The immune system protects the host against harmful stimuli such as infections. However, abberant inflammatory responses can lead to a variety of acute and chronic diseases. A dynamic balance between the pro- and anti-inflammatory components of the immune system normally ensures protection against harmful insults while minimizing collateral damage to the host. Emerging evidence has further revealed a crucial role of this balance in maintaining the function of non-immune organs under physiological conditions (see the figure below).
We are interested in subsets of innate lymphoid cells (ILC) and innate-like lymphocytes, which can regulate the functions of other cell types in the innate and adaptive branches of the immune system (see the cells inside the black-colored rectangle in the figure below). We study the role of these cell types in maintaining immune balance under physiological conditions, and how they contribute to pathology in autoimmune and inflammatory diseases. Our current research focuses on innate CD8alpha (iCD8alpha) cells that preferentially populate the gastrointestinal (GI) tract, invariant natural killer T (iNKT) cells that recognize lipid stimuli, and CD5-expressing regulatory B (CD5-positive Breg) cells that are enriched in visceral adipose tissues (VAT, see the cells inside the orange-colored circle in the figure below). We investigate the origin of these cells, the molecular pathways that dictate their lineage development and recruitment to inflammatory tissues, and their interactions with other immune and non-immune cells under homeostastic conditions and in inflammatory diseases.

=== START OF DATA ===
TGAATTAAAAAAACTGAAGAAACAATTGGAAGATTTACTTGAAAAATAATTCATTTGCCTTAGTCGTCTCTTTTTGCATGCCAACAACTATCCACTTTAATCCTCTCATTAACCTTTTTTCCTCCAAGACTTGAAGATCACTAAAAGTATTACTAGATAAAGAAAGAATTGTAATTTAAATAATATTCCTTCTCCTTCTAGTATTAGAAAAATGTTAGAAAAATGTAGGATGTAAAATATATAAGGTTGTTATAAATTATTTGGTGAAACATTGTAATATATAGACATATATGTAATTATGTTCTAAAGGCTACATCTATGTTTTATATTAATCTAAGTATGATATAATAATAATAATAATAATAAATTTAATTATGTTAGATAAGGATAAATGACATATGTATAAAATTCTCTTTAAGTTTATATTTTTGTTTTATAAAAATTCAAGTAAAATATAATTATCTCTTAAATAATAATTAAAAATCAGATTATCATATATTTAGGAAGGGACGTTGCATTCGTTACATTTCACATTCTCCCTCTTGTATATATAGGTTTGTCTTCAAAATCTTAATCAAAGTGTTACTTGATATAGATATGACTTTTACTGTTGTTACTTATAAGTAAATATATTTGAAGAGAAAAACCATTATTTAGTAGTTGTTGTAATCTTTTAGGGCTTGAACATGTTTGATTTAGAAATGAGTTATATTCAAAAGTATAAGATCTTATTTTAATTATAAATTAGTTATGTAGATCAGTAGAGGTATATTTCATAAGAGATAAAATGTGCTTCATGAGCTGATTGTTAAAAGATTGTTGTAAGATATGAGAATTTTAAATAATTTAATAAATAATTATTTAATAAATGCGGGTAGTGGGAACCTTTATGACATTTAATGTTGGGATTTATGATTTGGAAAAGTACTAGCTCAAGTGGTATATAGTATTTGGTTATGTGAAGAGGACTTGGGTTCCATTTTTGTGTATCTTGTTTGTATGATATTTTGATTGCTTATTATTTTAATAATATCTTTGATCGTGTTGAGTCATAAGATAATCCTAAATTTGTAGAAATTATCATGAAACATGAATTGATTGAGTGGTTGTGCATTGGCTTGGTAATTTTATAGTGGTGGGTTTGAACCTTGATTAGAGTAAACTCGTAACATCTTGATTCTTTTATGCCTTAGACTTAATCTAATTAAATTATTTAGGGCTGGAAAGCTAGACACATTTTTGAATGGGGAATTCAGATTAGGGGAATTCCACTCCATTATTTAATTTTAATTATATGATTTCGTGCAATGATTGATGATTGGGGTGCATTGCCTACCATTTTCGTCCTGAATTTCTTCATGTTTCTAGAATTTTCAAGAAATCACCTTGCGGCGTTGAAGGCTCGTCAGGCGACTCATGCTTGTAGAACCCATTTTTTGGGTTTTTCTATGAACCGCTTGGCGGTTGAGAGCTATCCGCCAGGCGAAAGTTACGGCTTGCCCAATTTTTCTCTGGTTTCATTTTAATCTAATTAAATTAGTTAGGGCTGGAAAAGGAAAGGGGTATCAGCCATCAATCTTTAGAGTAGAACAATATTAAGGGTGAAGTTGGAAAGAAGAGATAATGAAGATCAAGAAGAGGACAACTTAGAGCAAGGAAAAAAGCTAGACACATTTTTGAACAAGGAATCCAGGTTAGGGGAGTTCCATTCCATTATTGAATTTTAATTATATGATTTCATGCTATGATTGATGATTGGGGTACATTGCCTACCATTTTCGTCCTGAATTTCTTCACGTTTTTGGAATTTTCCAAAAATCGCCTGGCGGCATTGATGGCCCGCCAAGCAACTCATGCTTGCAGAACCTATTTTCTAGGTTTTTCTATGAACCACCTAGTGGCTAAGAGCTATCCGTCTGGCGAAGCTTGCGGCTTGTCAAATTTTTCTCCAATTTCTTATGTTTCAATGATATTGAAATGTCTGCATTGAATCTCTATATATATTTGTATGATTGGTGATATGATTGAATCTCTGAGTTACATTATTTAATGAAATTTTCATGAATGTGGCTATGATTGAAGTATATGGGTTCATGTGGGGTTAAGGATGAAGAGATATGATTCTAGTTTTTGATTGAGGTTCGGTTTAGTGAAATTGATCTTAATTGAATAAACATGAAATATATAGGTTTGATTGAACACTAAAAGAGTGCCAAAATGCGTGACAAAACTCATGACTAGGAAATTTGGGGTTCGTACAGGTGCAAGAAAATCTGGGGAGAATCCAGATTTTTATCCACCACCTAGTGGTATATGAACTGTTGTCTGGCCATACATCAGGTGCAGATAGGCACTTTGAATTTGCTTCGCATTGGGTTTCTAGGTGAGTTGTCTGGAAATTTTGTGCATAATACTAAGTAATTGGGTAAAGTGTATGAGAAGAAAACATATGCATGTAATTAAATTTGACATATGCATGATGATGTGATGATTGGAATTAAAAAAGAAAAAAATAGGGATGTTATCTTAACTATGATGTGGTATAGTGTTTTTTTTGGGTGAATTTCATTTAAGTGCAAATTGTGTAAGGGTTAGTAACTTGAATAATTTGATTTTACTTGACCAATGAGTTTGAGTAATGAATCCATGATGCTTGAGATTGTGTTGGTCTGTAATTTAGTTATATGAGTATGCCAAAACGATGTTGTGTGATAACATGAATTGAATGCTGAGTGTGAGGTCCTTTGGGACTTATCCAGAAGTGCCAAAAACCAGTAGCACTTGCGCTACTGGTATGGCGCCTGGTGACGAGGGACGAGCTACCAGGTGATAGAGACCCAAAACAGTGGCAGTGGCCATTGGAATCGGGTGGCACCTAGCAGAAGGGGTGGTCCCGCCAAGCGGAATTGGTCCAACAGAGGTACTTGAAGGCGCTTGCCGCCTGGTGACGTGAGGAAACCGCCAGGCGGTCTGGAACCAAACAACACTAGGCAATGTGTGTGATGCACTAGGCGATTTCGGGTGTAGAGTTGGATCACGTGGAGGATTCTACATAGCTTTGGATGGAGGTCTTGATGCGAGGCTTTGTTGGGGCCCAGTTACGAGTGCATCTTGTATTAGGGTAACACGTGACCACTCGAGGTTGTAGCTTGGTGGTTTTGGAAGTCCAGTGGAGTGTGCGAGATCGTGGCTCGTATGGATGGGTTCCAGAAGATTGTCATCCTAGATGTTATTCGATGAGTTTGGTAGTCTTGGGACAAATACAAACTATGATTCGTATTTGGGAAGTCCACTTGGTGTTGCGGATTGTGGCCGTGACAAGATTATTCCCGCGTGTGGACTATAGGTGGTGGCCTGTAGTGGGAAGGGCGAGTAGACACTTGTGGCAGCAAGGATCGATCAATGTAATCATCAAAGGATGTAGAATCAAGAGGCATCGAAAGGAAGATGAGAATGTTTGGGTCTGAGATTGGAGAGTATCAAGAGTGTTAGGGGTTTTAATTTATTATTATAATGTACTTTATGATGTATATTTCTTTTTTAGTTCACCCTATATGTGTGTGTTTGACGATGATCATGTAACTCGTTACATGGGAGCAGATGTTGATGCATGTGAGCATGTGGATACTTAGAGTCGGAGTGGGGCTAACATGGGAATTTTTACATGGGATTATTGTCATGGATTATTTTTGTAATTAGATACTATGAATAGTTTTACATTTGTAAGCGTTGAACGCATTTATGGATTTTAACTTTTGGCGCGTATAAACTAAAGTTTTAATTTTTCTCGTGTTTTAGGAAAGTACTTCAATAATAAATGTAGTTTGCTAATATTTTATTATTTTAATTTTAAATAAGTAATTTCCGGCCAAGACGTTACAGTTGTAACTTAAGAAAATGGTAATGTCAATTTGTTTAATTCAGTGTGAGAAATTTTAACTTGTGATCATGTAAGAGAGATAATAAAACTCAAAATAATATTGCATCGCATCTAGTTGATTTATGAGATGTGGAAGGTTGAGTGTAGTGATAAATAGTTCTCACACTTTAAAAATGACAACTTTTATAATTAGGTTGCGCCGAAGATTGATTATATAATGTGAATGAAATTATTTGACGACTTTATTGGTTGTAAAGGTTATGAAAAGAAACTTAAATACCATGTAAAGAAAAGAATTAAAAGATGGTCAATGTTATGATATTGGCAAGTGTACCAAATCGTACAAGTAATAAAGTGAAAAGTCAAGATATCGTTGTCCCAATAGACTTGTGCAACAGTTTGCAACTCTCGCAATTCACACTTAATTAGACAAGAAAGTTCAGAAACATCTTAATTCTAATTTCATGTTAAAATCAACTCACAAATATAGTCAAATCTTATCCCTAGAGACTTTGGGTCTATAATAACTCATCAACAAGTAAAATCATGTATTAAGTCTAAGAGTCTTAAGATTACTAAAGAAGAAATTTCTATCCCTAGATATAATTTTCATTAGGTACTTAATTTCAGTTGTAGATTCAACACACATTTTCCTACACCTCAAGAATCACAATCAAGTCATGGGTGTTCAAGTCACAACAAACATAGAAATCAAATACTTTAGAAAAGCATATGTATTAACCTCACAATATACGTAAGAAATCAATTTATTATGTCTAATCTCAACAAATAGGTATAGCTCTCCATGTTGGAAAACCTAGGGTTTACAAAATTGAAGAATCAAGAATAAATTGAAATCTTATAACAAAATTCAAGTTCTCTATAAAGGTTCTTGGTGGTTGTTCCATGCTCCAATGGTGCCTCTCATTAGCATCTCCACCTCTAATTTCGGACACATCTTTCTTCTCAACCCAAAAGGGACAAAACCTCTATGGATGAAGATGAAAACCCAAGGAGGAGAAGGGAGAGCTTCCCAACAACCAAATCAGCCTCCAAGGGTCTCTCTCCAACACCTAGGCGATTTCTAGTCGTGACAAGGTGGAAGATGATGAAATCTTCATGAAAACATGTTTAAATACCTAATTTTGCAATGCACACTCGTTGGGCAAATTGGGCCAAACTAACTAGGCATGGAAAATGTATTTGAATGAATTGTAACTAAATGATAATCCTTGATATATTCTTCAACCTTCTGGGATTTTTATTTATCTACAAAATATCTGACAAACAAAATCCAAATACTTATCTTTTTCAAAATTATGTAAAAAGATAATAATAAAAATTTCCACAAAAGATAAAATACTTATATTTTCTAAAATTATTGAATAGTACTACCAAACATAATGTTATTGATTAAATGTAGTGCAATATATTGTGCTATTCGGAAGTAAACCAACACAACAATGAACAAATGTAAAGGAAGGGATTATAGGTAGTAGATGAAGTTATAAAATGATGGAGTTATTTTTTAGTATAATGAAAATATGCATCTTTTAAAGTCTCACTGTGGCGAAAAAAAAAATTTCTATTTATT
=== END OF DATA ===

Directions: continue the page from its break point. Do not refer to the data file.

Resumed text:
Dr. Van Kaer's research evaluates iCD8alpha cells and iNKT cells in the GI tract and in the central nervous system (CNS), in the context of inflammatory bowel diseases (IBD) and multiple sclerosis (MS), respectively. Dr. Wu's research examines CD5-positive Breg cells and iNKT cells in VAT, in the context of obesity-associated type 2 diabetes (T2D) and cardiovascular diseases (CVD).